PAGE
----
Thursday, April 25, 2024
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Environment orphaned

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Candidates for the Lok Sabha election are silent on the environment. Granted that the environment is not a sexy issue as it would willy-nilly arrive at the illegal coal mining saga which no politician is brave enough to tackle. The standard argument has been that mining is a livelihood for the tribals. This much-touted statement is made with no evidence to back up the claims. Looking at news reports, these days there appears to be a greater concern by the youth about saving the environment and rivers in particular. Greentech Foundation has been trying to clean rivers from West Khasi Hills to the Wah Umkhrah. A video clip shown at an environment awareness campaign in Riwar College, Pynursla where a boat fitted with machinery to churn out and pick the garbage from the Umiam Lake created quite a stir among students watching it. They didn’t realise that the serene looking lake, which is quite an attractive backdrop where tourists love to click pictures, carries loads of junk, particularly plastic waste inside it. The Umiam Lake has been known to be afflicted by severe siltation but nothing has been done so far as a remedial measure. It is unsure how the turbines generating hydel power are able to deal with the water that is loaded with silt and other rubbish. This is the reason perhaps why the MeECL has to rely heavily on power from external sources.
The North Shillong MLA has been clamouring that the residents of his constituency are suffering from severe water crises. But that is not the only area suffering from water shortage. Across Shillong city people are resigned to buying water from tankers. What no one asks is how the tankers are able to supply water by the thousands of litres daily and what is their source. There is a section of tribal elite that have made it their business to sell water. In connivance with the Rangbah Shnong an entire catchment is sold out to an individual, despite the fact that a primary distinguishing feature differentiating tribals from others is their collective ownership of natural resources such as forests, water sources, catchments areas and rivers. Today while rivers are still unclaimed by private individuals a time will come when that too might happen through rapid encroachment into rivers and narrowing them down to the size of large drains.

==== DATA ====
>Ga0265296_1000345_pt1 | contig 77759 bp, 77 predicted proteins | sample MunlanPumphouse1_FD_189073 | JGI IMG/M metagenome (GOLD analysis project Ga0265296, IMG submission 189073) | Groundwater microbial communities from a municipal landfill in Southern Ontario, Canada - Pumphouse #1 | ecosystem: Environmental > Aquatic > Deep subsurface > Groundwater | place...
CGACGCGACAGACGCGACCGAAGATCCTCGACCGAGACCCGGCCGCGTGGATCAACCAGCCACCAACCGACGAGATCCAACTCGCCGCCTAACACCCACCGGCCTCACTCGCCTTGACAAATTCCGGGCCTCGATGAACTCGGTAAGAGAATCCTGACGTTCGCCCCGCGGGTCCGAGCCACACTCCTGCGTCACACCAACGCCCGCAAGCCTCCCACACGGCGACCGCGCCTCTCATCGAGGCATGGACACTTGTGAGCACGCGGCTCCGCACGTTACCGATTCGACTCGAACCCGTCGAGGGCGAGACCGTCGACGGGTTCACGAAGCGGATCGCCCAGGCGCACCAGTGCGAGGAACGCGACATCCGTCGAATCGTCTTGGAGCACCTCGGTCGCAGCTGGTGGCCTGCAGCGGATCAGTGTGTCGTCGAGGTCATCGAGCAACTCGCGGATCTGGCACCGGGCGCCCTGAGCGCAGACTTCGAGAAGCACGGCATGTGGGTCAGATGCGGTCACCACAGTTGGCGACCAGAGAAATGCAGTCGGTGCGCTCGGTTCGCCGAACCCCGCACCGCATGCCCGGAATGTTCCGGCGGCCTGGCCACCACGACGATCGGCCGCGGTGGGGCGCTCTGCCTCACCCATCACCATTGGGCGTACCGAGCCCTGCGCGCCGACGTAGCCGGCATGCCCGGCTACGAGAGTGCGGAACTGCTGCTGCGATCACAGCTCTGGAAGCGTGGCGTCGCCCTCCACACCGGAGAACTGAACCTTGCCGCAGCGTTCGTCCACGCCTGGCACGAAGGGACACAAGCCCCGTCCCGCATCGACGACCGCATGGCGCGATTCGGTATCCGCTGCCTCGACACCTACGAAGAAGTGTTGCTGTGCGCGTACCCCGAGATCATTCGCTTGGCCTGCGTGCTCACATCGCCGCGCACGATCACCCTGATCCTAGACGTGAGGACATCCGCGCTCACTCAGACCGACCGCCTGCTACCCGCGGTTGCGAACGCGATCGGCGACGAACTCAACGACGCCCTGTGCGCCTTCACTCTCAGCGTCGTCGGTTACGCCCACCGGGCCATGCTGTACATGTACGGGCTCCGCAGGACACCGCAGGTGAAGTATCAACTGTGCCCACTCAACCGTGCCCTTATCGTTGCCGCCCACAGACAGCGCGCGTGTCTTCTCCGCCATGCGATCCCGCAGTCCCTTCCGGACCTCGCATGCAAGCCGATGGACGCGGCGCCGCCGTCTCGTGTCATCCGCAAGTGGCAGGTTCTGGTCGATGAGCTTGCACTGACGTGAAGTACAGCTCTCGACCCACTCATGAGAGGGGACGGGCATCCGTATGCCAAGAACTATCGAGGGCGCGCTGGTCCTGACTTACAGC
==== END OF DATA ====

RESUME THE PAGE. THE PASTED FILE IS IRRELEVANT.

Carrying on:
The District Councils have failed miserably in safeguarding these natural resources of the tribal polity which is the primary reason for their existence. Councils are not meant to create idle resources such as restaurants and resorts which they have invested in, in recent times. Clearly the District Councils have lost their way in this 21st century when they are most needed to battle the forces of commercialisation and commodification of land and natural resources. MP candidates especially from elite universities are expected to go beyond the rhetoric that marks elections and to go deeper into issues that are skirted by state politicians. Is this too much to expect?

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